Home    

Philosophical perspectives

TOC

The Church-Turing thesis

Any reasonable mechanical process can be realized on a Turing machine. What’s a reasonable mechanical process? It must be a process that requires only finitely-many steps and finite time to follow through them; it must not require special (human-like) ingenuity, cleverness, or creativity to follow the steps; it must give the right answer every time.

Apart from the challenge of translating a mechanical process either witnessed in operation or represented in some kind of communication (perhaps a verbal description), that is, apart from the challenge of programming a computer, the Church-Turing Thesis states that any reasonable mechanical process that can be described or implemented can be programmed and realized in a computer. So if some expert, such as a medical doctor, can describe how she comes to a diagnosis, then her process (her thinking) can be realized on a computer (or in a robot or whatever). However, after many expert interviews and much programming, there is still something missing in every ‘artificially intelligent’ system produced over the decades.

Thus the challenge to the field of artificial intelligence is not the programming, although at times that can be quite hard. The challenge is not limited computational resources (time and space); those are non-issues if the right algorithm or heuristics (shortcuts) are used. The challenge is rather that we are unable to reasonably mechanize intelligence. We just cannot figure out how to describe a reasonable, mechanical process for recognizing your grandmother.

How do you recognize your grandmother? Do you just match a visual pattern from your memory to visual image of the face of the person standing in front of you, and if there is a high-confidence match you declare, “this is my grandmother” ? What if she turns her head? That visual pattern is useless now. What if you cannot see her, but smell her perfume? What if your grandmother is physically far away, but you just get that sense that she’s nearby? Can all these senses, these forms of intelligence be reasonably mechanized; that is, can they be described simply and clearly, without resorting to vague abilities like “intuition” or “just knowing” ?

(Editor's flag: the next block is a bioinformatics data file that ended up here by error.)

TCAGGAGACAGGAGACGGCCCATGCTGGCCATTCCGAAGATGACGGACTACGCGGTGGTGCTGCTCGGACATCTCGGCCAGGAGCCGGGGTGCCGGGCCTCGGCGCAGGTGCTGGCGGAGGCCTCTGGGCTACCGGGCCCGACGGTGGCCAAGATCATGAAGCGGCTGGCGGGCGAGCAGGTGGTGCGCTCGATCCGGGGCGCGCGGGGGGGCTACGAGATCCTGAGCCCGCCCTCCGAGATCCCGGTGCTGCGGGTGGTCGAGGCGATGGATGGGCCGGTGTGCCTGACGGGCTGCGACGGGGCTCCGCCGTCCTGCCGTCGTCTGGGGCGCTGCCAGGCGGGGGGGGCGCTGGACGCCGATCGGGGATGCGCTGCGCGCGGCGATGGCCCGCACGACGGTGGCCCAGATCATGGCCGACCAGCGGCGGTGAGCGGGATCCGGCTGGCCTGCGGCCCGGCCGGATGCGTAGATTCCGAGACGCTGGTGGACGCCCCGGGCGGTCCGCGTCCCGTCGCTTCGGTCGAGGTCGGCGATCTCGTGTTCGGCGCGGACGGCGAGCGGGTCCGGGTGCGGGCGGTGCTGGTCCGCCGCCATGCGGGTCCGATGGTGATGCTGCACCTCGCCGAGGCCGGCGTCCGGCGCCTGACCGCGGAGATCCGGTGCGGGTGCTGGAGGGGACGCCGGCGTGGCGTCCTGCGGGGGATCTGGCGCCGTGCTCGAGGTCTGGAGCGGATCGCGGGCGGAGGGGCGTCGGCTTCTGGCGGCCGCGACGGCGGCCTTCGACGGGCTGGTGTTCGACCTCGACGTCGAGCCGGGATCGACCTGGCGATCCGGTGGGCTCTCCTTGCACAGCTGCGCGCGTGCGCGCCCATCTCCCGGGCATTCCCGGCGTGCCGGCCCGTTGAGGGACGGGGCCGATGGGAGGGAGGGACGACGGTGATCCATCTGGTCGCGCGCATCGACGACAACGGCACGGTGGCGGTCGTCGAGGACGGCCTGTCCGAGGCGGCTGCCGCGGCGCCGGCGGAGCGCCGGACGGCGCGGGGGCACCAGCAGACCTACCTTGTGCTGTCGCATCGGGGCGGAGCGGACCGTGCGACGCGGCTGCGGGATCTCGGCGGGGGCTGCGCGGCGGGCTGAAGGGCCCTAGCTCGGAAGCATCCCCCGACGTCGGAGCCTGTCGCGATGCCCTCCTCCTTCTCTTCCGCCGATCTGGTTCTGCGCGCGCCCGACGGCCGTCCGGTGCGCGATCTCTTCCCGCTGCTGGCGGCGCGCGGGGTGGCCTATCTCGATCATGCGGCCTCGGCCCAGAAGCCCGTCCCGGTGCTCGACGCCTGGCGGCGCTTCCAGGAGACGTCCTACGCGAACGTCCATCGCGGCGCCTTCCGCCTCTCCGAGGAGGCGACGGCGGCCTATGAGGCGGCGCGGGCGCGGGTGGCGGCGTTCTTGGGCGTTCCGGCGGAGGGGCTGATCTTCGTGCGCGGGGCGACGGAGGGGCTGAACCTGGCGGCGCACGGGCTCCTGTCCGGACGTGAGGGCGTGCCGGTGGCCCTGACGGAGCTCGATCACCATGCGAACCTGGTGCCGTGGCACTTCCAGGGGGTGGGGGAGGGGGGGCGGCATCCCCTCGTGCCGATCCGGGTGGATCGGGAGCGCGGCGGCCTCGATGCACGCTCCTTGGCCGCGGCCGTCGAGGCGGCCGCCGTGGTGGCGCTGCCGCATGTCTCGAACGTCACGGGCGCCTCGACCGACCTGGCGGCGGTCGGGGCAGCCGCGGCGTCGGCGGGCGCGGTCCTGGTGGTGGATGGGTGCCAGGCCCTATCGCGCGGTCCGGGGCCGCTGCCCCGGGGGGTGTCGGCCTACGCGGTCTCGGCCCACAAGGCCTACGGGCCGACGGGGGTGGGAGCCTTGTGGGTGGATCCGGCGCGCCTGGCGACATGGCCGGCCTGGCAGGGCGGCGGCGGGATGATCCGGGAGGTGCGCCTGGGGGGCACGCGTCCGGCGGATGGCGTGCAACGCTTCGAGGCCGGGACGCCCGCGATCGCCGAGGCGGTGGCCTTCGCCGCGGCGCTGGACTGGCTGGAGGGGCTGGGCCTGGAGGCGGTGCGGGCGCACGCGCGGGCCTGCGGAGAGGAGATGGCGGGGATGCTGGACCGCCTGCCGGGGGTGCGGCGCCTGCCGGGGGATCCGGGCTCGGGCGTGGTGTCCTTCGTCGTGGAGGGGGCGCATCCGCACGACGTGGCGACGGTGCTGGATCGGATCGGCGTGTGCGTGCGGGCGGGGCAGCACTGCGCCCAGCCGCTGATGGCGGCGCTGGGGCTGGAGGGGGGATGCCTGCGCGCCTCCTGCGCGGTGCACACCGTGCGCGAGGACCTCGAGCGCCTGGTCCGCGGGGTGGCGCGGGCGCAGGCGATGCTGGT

The magic of the machine is not in the machine or the machine itself. The machine is just a stupid automaton; it does whatever and only what it is told. The magic, the soul of the machine is rather that what the machine is doing is mechanical at all. If a machine is programmed to recognize your grandmother, or hold conversations about interesting topics with everyday language, the magic is not that the machine does so, but rather that, demonstrably, shockingly, the act of recognizing your grandmother or conversing in everyday language requires no ingenuity, cleverness, or creativity.

Well, that’s the challenge, anyway. Researchers in artificial intelligence seek to find a reasonable mechanical process for recognizing your grandmother, among other tasks. If such recognition requires ‘creativity,’ then the researcher is challenged to find a reasonable mechanical process that does ‘creativity.’ It is not usually relevant whether or not the mechanical process is equivalent to the way a human brain does creativity. However, a researcher does not accept that creativity cannot be reasonably mechanically realized. Why should it be so, that creativity cannot be mechanized reasonably? If the reply is, “because creativity requires inventiveness,” then the researcher is challenged to reasonably mechanize inventiveness. If the reply is, “but inventiveness requires creativity!” then the researcher shall cry, “foul play!”

The machine represents the paradoxes of our very existence as thinking, rational, civilized beings capable of expression. On the one hand, it is a sign of determinism, of the sheer predictability of mechanism, including the mechanism of the models we employ to describe our world and selves that we have grown from empirical evidence. On the other hand it is an expression of our inventiveness and freedom. — David Porush, The Soft Machine: Cybernetic Fiction

./images/dicesculptures.jpg

Dice Sculptures, Tony Cragg

AI Su13 material by Joshua Eckroth is licensed under a Creative Commons Attribution-ShareAlike 3.0 Unported License. Source code for this website available at GitHub.